Monday, March 2, 2009

From dusty beaches to cloud forests

A bumpy, dusty ride punctuated by six river crossings brought us from Playa Negra to the beach community on Playa Guiones. The long, narrow, white-sand beach and small town were separated by a band of natural forest, and Chris had his pick of waves on the huge beach break. We spent a relaxing afternoon and the next morning catching waves and reading on the beach before driving to the cloud forests of Monteverde and the small town of Santa Elena. Heading inland from the Pacific coast, it felt like a special treat to drive on pavement after the jolting dirt roads we were used to on the Nicoya Peninsula. This all changed when we exited the Pan-American Highway for the winding mountainous road that leads up to Santa Elena. Steep ravines plunged off the side of the curvy road, and we were glad we brought along a full-sized spare after a sharp rock punctured our tire. When the tire pressure monitoring system light lit up on our dashboard, I first thought we might have a hard time figuring out which tire had a slow leak, as we already dealt with this annoyance once on the Nicoya Peninsula. However, the second I stepped out of the car I could hear a hissing sound over the whipping winds and could actually see the tire rapidly deflating. We kept our fingers crossed that we wouldn’t spring another leak in the remaining bumpy 10 miles to the town of Santa Elena. Flat tires are a daily ritual there, so luckily there were plenty of llanta repair shops to help us out. Tire patched, we found a cheap dorm room at a newly opened hotel and filled up at a local soda, a small restaurant serving comida tipica, or typical Costa Rican fare.
Hiking in the Santa Elena Nature Reserve, we could hear a beautiful variety of birds signing in the misty forest ceiling, and squelched through ankle deep mud on the wet trails. This was one of the first times we hiked through a real jungle on our trip, so we enjoyed the hanging vines, huge ferns, moss-draped trees, and colorful flowers. Afterwards we indulged in home-made ice cream at the local cheese factory (where we decided not to sample to Chocolate Cheese), splurged on an Italian dinner with great red wine, and hit the bunk beds early since we had a 7:30 am guided hike through the Monteverde Reserve the next morning. Our knowledgeable guide pointed out monkeys, birds, tarantulas, poisonous plants, and we were lucky to spot two very rare resplendent quetzals roosting in their favorite place, the avocado tree. The national bird of Guatemala and arguably the most beautiful bird in Central America, quetzals are being driven to the verge of extinction through illegal hunting and loss of habitat. Less than 50% of the visitors to Monteverde ever glimpse a quetzal, so we were very grateful for the sharp eyes and expertise of our guide. Hoping to see even more wildlife, we also took a guided night hike in a nearby forest. As the sun set, lots of cuddly mammals scurried around, foraging for some last food before they curled up for the night. Several cute agoutis (cat-sized gerbils) strolled by, followed by a trotting grey fox, lots of raccoons, and a coati (a raccoon relative). Fireflies flickered in the darkening forest and crickets chirped throughout our hike. Our guide’s binocular-sharp eyes picked out minuscule frogs, sleeping birds, and lots and lots of bugs, and also lured some huge orange tarantulas out of their hovels. Without these guides, I’m sure we would have missed over 90% of these animals, plants, and insects.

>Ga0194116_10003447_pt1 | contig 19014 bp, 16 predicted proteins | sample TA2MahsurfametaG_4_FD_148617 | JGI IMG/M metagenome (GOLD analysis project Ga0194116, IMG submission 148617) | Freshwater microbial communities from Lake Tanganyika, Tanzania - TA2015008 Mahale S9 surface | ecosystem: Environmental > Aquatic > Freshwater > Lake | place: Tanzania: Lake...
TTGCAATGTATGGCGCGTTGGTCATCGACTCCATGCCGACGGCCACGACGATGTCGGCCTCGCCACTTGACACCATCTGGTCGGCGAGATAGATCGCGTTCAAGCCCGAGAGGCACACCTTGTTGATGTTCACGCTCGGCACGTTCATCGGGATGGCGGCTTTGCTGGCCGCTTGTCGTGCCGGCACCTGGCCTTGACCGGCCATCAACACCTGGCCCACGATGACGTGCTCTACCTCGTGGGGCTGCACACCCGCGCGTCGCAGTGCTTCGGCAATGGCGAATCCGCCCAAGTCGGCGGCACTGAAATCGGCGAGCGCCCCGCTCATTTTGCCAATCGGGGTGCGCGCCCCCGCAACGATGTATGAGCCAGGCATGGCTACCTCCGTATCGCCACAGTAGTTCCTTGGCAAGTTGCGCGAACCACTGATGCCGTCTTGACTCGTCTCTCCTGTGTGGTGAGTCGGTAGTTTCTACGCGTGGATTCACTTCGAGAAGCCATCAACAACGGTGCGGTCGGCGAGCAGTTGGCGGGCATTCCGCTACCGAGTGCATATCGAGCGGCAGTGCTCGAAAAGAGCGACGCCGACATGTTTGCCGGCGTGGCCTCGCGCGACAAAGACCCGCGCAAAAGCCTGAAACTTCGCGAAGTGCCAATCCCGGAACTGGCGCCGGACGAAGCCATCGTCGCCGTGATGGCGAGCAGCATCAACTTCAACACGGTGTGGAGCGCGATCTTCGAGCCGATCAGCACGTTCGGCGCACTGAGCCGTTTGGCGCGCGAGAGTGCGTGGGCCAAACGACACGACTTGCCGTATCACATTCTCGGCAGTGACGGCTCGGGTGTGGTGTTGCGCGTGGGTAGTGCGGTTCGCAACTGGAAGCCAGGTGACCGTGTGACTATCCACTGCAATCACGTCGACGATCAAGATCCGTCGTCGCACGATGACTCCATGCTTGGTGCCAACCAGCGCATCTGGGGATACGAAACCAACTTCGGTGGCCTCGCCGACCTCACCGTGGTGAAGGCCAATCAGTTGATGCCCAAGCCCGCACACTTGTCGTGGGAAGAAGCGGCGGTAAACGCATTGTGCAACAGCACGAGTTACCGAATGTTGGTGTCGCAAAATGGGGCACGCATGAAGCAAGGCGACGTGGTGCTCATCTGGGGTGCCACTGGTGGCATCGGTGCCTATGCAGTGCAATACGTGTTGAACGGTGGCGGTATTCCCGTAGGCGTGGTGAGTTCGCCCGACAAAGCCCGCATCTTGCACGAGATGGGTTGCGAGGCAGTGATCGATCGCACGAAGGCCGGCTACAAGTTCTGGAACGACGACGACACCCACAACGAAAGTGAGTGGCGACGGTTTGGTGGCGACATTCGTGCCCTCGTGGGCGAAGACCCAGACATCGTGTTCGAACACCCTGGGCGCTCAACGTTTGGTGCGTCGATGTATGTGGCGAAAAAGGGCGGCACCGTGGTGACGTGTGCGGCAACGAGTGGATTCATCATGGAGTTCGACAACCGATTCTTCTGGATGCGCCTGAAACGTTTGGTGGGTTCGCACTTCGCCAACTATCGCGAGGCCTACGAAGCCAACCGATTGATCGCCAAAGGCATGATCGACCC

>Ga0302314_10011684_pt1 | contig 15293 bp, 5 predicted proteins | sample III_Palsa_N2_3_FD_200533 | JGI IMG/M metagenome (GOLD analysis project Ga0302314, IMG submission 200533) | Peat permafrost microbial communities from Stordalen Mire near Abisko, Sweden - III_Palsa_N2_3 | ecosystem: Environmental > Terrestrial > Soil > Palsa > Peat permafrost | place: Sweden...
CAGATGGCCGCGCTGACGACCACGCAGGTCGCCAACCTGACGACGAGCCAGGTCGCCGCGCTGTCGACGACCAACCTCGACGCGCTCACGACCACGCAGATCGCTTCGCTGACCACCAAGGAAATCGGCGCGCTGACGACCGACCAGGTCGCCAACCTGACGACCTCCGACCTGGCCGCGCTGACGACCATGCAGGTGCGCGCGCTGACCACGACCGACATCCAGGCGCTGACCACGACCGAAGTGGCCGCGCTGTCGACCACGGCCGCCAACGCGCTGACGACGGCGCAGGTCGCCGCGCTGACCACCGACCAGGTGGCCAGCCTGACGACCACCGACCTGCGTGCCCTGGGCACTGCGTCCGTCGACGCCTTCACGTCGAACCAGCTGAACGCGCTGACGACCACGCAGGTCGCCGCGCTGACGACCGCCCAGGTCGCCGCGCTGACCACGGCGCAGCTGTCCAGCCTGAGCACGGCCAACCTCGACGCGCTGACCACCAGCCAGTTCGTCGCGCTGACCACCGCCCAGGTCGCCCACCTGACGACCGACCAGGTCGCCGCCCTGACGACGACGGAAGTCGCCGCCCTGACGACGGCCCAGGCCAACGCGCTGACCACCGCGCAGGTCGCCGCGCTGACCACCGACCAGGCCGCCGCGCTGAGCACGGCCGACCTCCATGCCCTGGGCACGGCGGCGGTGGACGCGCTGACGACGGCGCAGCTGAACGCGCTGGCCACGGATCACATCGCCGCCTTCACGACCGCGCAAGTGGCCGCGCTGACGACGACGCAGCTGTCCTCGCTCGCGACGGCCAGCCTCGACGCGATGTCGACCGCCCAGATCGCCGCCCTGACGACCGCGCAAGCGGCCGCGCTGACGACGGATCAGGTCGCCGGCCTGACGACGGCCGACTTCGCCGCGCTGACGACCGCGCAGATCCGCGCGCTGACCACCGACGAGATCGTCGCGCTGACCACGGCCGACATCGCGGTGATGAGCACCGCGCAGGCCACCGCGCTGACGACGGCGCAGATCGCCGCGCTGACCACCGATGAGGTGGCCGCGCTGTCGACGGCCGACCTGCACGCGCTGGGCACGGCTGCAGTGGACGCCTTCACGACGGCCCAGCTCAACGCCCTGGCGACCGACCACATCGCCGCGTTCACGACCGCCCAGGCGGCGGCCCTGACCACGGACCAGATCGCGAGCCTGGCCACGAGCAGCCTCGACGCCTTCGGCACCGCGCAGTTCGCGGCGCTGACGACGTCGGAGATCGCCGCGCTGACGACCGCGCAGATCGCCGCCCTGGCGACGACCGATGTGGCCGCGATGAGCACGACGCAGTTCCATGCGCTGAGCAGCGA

3 comments:

  1. This looks absolutely amazing. So beautiful!

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  3. Seth asked to have us open links in a new window, but it looks like there is no easy way to do that on Blogger. Try doing a right-mouse click, and clicking "open in new window (or tab)".

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